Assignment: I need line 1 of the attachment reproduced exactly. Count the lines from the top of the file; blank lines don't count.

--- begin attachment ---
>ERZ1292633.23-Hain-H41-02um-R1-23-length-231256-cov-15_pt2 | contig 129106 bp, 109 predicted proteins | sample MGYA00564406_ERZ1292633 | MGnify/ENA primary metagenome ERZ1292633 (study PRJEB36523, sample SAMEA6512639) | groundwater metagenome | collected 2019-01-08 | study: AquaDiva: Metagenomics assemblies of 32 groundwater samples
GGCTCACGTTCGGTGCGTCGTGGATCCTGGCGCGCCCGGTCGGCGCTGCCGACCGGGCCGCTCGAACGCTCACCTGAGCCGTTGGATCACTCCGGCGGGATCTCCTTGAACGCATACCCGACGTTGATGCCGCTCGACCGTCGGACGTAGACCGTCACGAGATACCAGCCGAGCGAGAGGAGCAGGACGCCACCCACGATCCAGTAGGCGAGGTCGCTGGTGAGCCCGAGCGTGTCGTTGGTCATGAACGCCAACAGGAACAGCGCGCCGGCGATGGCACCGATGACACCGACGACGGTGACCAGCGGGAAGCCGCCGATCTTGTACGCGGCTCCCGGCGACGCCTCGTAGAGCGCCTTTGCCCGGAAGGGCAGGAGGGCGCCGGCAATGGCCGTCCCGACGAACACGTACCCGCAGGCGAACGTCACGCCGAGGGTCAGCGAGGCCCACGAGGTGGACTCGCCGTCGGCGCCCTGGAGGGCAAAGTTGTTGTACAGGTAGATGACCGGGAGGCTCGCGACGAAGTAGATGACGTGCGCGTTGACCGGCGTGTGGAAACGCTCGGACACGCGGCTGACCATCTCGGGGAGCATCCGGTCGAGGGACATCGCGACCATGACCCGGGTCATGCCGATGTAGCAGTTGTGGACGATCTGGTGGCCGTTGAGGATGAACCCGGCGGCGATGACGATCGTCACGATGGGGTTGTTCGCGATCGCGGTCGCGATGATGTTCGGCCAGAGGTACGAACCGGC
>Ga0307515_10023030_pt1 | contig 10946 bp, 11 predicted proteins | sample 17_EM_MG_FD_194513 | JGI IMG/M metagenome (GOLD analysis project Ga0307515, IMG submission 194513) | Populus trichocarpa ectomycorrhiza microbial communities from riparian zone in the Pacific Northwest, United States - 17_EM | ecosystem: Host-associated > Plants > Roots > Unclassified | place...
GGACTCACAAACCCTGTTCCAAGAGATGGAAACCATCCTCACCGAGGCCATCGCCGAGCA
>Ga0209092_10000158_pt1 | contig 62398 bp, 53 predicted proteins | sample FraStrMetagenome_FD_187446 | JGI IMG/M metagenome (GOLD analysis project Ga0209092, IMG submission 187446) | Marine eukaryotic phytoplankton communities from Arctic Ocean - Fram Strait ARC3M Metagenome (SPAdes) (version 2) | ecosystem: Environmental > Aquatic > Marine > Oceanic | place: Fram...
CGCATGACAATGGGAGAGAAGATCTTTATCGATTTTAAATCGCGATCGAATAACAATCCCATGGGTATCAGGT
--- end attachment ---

>ERZ1292633.23-Hain-H41-02um-R1-23-length-231256-cov-15_pt2 | contig 129106 bp, 109 predicted proteins | sample MGYA00564406_ERZ1292633 | MGnify/ENA primary metagenome ERZ1292633 (study PRJEB36523, sample SAMEA6512639) | groundwater metagenome | collected 2019-01-08 | study: AquaDiva: Metagenomics assemblies of 32 groundwater samples